Clinical research trials test new drugs, therapies and devices to find out if they are safe and effective for people to use.
It is very important that new drugs, therapies and devices are tested in children and teenagers.
Clinical research is the process that gives us safe and effective medications, therapies and medical devices
and gives us new information about medical conditions like Pedi IBD.
A clinical trial is the part of the clinical research process that tests new drugs, therapies and devices in human beings.
Clinical trials find out if new drugs, therapies and devices
- are safe and effective for human beings to use
- work or don’t work and why
- new information about medical conditions like Pedi IBD
Each clinical trial has very clear rules that let you know who can and cannot participate. The rules are called the inclusion and exclusion criteria.
Inclusion and exclusion criteria can include things like:
- whether you are a boy or girl
- how old you are,
- what medical condition you have
Different kinds of clinical trials test for different things, for example:
- Treatment trial – tests experimental treatments, new combinations of drugs and kinds of surgery
- Prevention trial – looks for better ways to prevents disease and prevent disease from returning
- Diagnostic trial – finds better tests and procedures for diagnosing a disease
A clinical trial has 4 different phases including:
- Phase 1 – tests only a small group of people, usually healthy volunteers, to determine how much of a study drug, device or therapy is safe to take and to see if there are any side effects
- Phase 2 – tests a larger group of people with the disease to see if the study drug, device or therapy does what researchers hope that it will. Also continues to look for side effects and test for safety.
- Phase 3 – tests an even larger group of people to double-check that the study drug, device or therapy works well and is safe to use. This phase still looks for side effects.
- Phase 4 – happens after the study drug, device or therapy has been approved for use and is available to the public. This phase continues to collect information about side effects and safety.
Clinical trials with children are important because children are not little adults.
Did you know that many of the medicines given to children have been tested in adults only? This is called an “off-label” use of a drug.
Clinical trials that are conducted with children help to:
- find the best dose of medicines to prevent harmful effects or under-treatment
- make tablets, liquids or chewables that are easier for children to take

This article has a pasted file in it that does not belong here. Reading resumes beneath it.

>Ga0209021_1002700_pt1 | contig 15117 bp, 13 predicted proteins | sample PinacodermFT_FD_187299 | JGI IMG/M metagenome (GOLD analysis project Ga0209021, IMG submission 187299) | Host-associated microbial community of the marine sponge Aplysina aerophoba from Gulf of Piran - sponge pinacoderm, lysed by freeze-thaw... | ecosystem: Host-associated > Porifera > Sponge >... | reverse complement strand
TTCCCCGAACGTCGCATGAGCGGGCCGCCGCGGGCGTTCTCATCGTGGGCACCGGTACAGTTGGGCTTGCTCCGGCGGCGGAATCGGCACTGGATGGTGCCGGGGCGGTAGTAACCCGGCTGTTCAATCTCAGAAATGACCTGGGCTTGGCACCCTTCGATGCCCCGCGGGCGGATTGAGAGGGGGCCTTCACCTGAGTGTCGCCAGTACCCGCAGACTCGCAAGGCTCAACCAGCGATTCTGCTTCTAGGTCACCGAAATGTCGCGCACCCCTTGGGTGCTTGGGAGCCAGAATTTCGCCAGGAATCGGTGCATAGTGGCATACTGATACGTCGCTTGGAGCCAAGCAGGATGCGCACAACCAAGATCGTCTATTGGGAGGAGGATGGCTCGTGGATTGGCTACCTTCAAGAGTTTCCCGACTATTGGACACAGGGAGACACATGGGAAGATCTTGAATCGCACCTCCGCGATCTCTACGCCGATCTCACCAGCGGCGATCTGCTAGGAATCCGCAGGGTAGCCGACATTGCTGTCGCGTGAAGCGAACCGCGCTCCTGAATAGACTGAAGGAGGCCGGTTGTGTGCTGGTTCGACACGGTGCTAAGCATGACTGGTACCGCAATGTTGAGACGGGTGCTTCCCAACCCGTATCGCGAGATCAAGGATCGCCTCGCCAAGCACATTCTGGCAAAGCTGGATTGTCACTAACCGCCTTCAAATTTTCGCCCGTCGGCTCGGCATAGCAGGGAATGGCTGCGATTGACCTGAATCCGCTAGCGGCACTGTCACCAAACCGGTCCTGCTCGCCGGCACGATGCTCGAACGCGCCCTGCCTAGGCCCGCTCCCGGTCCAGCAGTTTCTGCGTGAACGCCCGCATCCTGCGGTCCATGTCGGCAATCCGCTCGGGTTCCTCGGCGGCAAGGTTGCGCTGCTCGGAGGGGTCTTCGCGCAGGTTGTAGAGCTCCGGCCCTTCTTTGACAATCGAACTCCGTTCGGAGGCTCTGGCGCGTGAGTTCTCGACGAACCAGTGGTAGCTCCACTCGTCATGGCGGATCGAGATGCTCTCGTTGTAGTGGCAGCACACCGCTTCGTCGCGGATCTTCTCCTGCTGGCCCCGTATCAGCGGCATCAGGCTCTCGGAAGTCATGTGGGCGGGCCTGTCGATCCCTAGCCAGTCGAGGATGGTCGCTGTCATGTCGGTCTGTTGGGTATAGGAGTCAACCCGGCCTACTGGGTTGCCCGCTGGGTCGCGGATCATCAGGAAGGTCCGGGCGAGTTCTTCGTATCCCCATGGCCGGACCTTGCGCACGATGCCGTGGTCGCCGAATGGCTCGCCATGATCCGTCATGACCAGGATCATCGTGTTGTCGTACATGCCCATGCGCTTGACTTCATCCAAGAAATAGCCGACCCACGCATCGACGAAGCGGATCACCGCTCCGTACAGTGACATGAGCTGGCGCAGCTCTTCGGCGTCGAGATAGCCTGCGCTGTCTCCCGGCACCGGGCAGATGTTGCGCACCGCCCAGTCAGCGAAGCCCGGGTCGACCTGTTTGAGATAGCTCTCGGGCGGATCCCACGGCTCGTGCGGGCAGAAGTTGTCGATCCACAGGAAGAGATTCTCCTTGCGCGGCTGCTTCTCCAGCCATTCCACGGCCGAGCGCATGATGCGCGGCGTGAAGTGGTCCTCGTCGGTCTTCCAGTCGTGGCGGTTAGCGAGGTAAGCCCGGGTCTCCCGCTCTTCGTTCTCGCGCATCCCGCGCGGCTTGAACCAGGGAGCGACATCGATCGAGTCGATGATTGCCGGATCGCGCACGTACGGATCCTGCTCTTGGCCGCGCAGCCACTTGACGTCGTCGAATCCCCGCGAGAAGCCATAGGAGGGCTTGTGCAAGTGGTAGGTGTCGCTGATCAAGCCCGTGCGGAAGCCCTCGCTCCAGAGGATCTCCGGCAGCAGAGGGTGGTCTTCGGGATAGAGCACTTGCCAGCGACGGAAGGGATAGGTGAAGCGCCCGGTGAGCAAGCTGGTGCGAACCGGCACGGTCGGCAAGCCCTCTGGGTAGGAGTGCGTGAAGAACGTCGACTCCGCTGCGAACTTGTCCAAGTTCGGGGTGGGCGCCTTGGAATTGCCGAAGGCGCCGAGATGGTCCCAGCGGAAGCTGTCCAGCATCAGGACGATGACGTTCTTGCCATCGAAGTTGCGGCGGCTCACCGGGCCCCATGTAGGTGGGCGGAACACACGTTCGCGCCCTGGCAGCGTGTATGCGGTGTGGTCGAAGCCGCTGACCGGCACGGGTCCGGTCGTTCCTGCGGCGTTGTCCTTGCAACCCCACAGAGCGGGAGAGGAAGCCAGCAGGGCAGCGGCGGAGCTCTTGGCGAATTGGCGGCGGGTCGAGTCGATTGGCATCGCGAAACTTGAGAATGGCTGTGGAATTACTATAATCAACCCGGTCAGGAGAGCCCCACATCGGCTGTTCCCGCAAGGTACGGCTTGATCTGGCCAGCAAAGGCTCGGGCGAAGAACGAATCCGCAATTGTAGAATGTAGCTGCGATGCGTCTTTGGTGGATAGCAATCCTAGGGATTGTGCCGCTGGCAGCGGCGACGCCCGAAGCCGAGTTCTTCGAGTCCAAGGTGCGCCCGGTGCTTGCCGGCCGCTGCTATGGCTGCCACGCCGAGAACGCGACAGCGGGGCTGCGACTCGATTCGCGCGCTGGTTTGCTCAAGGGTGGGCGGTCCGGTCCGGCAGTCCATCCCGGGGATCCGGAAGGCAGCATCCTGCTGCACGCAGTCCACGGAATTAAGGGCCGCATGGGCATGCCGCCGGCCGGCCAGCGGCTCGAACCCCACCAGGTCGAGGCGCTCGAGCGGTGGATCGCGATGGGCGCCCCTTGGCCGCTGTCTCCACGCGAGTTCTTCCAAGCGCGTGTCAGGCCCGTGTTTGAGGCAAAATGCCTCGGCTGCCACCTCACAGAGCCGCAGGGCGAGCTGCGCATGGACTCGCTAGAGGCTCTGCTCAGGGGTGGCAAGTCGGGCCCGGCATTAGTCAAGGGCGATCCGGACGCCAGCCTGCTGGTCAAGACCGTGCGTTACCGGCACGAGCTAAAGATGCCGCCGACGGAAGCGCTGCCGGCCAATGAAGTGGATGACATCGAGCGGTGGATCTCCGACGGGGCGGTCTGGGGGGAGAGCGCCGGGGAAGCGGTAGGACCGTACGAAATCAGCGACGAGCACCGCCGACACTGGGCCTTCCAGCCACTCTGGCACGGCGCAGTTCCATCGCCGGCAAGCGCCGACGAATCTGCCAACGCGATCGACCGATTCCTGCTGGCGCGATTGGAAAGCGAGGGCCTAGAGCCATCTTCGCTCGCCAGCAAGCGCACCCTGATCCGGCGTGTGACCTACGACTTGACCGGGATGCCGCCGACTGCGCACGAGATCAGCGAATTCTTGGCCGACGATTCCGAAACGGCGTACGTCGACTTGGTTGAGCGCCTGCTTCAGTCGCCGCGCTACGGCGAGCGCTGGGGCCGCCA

- treat children like children and not as little adults
Deciding whether or not you want to take part in a clinical trial is a serious decision and is completely up to you. It is important to remember that:
- you must have your parent’s approval
- no one can force you to
- or make you feel bad if you decide not to participate
The informed assent process is about making your own decision, whether yes or no. Your medical care and treatment will not change if you decide that you do not want to be in the clinical trial.
If you do decide to be in a clinical trial, you will be asked to sign an informed assent form that tells you all about what is going to happen during the trial.
The informed assent form is not a contract.
If you give your assent and start in clinical trial and you or your parents feel you need to stop, you have every right to.
It helps if you and your parents are familiar and comfortable with the clinical trial team.
The team will always answer any questions during the whole clinical trial and not just at the beginning.
The clinical trial study team must follow an approved study protocol, or plan, which lists exactly what researchers will do in the trial and how.
Remember that because these treatments and therapies are still being tested for safety there may be side effects, sometimes long-term, that the research team may not know about at the time.
Even with efforts to make you safe, remember there may still be risks. Make sure you and your parents understand all of the possible risks and benefits to you. In the end, you and your parents must be comfortable with what you will be doing in a study.
It is also important to know who to call for general questions related to the trial and who to call in an emergency.
When you are searching for pediatric research trials for children with Pedi IBD on the internet remember to include one or all of the following keywords and phrases:
- inflammatory bowel disease
- Crohn’s disease
- ulcerative colitis
The following websites list currently running research trials:
ClinicalTrials.gov is a search engine of current research trials.
It is a free service run by the National Institutes of Health (NIH) and right now lists more than 60,000 studies in over 150 countries.
You can search by:
Study information listed includes:
- type and phase of study
- condition being studied
- purpose of the study
- inclusion and exclusion criteria
- contact information
CenterWatch.com is a search engine of current research trials. It is a free service of Jobsen Medical Information, a Boston-based publishing and information service.
Centerwatch offers many of the same features listed above for ClinicalTrials.gov and also offers a free service where you can register online for the notification service and find out when a new Pediatric IBD trial is listed.